Sprinting is the baddest conditioning exercise in the land. But without a proper warm-up it could end badly for you.
Sprinting eats body fat for breakfast, lunch, and dinner.
Sprints also build your body, your character, and your mental toughness.
Consistently sprinting will also allow you to develop the butt and hamstrings of a cot dang stallion.
And when you combine sprinting with a progressive weight lifting program, a great diet, and the proper recovery, you will build a comic book-like body.
There are no downsides to sprinting if you are healthy. But what you cannot do is just go outside and sprint at full speed.
You have to know how to warm-up for sprinting. Without this knowledge, you will be going down a dark road that only leads to you getting injured.
I do not want to see you in the ER with that torn hamstring.
One of the biggest time wasters in the fitness game is spending an hour (or hours) in the lame “cardio” section of a commercial gym.
Soul-draining devices like treadmills and ellipticals are set up to make you think that you are working out.
But in reality, the folks on these machines look like extras from the Walking Dead. There is no passion or pride in the “cardio” section.
Have you ever seen anyone doing an inspiring treadmill workout? Of course not!
What happened to real conditioning?
What happened to challenging yourself?
And what in the blue sky happened to honest, hard work?
You see, the human body was designed to move in space, not operate on a human hamster wheel.
When it comes to conditioning, the best exercise that you can do is sprinting.
But before you begin to sprint there are two things you must do. They are:
1) Warm-Up With Exercises Specific To Sprinting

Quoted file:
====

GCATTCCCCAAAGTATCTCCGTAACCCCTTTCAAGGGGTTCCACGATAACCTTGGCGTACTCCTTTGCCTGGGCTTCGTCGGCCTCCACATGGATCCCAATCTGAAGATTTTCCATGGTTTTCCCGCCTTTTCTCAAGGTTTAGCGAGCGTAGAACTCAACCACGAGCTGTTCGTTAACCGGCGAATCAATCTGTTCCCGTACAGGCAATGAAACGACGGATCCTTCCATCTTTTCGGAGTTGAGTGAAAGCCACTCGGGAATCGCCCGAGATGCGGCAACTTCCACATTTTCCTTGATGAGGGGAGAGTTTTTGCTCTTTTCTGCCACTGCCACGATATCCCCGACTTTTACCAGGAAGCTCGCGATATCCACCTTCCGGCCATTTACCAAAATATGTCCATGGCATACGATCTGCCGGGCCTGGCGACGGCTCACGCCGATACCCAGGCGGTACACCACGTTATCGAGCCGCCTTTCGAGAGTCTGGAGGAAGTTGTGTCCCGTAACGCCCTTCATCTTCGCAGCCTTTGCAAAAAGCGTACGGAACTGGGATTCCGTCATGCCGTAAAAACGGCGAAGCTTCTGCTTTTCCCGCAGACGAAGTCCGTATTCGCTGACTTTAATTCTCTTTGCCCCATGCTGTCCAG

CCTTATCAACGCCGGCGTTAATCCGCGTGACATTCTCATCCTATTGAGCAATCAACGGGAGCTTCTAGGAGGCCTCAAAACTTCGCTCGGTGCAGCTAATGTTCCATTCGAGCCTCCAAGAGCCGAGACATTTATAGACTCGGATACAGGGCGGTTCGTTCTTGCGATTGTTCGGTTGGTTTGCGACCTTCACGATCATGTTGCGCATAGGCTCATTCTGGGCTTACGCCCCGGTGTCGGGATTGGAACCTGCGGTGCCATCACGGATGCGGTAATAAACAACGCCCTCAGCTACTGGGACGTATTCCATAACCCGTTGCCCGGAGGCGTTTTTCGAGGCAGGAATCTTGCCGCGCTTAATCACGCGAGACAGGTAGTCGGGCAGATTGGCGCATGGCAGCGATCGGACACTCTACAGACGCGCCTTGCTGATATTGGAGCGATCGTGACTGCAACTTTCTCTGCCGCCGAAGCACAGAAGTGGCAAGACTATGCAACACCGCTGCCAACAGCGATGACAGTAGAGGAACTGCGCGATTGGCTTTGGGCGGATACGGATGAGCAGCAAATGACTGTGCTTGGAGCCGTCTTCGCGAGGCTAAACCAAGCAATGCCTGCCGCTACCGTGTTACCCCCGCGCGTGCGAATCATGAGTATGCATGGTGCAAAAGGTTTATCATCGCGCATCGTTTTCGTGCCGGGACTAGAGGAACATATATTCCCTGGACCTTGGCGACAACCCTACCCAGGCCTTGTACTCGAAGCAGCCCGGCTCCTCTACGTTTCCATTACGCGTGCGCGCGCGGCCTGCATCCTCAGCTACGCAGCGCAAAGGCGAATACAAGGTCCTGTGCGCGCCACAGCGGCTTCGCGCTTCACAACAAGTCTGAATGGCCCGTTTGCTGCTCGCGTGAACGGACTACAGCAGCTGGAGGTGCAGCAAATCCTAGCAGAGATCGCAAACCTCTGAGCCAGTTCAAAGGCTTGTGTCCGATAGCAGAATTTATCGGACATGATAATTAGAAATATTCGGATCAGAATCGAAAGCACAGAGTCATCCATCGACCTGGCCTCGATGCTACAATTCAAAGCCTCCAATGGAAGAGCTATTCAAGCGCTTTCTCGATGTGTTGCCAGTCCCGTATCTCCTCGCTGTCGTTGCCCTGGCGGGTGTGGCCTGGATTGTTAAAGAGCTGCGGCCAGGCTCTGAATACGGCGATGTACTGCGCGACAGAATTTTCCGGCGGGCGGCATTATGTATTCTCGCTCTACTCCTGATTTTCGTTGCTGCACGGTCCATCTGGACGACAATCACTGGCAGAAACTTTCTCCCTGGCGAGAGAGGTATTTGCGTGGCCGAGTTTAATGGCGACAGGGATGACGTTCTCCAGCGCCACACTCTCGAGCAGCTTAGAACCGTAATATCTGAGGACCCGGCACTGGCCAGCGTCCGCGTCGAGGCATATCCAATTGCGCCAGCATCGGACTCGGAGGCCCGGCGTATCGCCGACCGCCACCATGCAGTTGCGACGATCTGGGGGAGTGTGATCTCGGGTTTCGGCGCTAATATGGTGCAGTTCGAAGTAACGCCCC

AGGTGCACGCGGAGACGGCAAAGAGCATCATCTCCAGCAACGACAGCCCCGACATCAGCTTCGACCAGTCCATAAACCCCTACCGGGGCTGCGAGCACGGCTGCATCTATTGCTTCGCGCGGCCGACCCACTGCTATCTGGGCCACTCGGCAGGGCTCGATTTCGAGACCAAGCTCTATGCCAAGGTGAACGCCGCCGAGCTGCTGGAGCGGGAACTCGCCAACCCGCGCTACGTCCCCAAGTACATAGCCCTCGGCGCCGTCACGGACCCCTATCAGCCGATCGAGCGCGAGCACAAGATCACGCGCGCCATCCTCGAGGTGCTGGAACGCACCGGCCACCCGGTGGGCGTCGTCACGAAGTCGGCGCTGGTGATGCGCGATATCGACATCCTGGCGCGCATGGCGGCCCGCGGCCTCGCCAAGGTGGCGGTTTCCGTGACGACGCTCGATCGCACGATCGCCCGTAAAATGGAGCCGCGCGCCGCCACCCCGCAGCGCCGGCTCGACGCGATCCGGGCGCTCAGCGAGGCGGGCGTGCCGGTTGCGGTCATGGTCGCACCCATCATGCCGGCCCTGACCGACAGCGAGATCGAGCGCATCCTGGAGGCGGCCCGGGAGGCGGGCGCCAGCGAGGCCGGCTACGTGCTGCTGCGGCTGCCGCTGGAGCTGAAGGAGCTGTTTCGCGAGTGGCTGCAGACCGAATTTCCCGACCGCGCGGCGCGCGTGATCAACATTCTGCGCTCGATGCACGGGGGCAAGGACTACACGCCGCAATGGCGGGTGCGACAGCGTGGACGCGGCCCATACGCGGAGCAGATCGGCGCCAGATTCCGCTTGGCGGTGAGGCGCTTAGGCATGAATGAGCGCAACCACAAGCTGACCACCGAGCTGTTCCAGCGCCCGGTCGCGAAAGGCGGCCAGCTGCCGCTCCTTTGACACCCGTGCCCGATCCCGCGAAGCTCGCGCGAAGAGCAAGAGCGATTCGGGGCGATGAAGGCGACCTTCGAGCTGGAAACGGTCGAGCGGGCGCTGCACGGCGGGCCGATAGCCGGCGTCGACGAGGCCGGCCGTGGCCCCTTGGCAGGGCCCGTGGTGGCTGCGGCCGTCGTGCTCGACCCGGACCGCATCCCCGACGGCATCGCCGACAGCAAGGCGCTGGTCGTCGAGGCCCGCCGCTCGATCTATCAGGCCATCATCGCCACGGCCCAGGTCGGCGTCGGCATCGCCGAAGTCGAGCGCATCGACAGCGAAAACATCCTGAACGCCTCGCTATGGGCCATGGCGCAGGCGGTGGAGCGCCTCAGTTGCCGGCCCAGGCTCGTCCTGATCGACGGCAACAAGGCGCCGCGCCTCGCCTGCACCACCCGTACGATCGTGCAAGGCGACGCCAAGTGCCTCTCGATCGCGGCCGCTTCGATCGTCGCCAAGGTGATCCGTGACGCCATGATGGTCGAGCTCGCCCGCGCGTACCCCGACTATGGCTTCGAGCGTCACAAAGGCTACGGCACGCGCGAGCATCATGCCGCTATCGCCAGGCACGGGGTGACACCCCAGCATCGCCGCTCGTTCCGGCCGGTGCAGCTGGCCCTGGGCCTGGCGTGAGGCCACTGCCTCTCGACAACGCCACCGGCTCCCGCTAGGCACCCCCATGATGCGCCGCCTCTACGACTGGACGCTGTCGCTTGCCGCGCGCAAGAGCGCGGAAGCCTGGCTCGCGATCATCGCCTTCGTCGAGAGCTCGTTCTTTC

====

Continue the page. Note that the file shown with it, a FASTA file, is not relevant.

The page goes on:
The standard dance that happens in every commercial gym is the treadmill/elliptical/stair master warm-up.
If you are doing the typical, fake hustle workout that garners no true results, you should hop right on the treadmill with the rest of the herd.
But if you are doing a progressive, results-driven workout, you need to do a warm-up that prepares you for what you are about to do.
Are you about to push weight on the bench press? Then it’s time to get the bench press warmed up with movements specific to the bench press.
Are you about to move iron in the squat rack? Then it’s time to get your squat warmed up with movements specific to the squat.
Sprinting follows the same exact protocol.
The first thing you will do before you begin a sprinting workout is to warm-up with exercises that are specific to sprinting.
Some of those exercises are:
• A marches and skips
• Knee pulls
• B marches and skips
• C walks
• D marches and skips
• High knees
• Dynamic hamstring stretches
• PVC pipe rolling
Before you begin to sprint you need to perform these moves. The videos below will show you exactly how to do that.
2) Do A Few Reps Of Sub-Maximal Speed Sprints
After you have gotten your body warmed up with the exercises specific to sprinting, you are almost ready to get into the workout.
The sprints that you will do at this time will be at about 75-80 percent of your maximum speed.
The point of these sprints is not to set a world record.
The point of these sprints is to fine tune your nervous system for the workout and to test your body for any hidden injuries.
You may feel good during the first part of the warm-up. But you really don’t know what you have to offer until you begin to do the sub-maximal sprints.
You can never skip this part of your warm-up. It is critical in letting you know if your system is ready to rock.
The sample sprint workout below is a can be used for fat loss. This is not a pure speed development workout.
• Perform the first part of your warm-up by doing the exercises that improve your sprinting performance (see video above).
• Perform a few reps of sub-maximal sprinting. This will get your nervous system fine-tuned for action.
• Gauge how your body feels during those sprints. Specifically pay attention to your hamstrings, glutes, and calves.
• Also gauge how your Achilles tendon and feet feel.
2) Sprint Workout 6 x 50 yards
• Sprint 50 yards at 85-90 percent of your maximum speed.
• The rest is the walk back.
• To make this workout more challenging, you can add 2-4 reps onto the workout or add 30-50 yards onto the distance.
The lifter or athlete who warms up properly will dramatically lower their chances of getting injured while sprinting.
Don’t skimp on your warm-up, because I’m not coming to see you in the ER if you pull that hammy due to false pride.
I’ll holla at you next time.
The People’s Trainer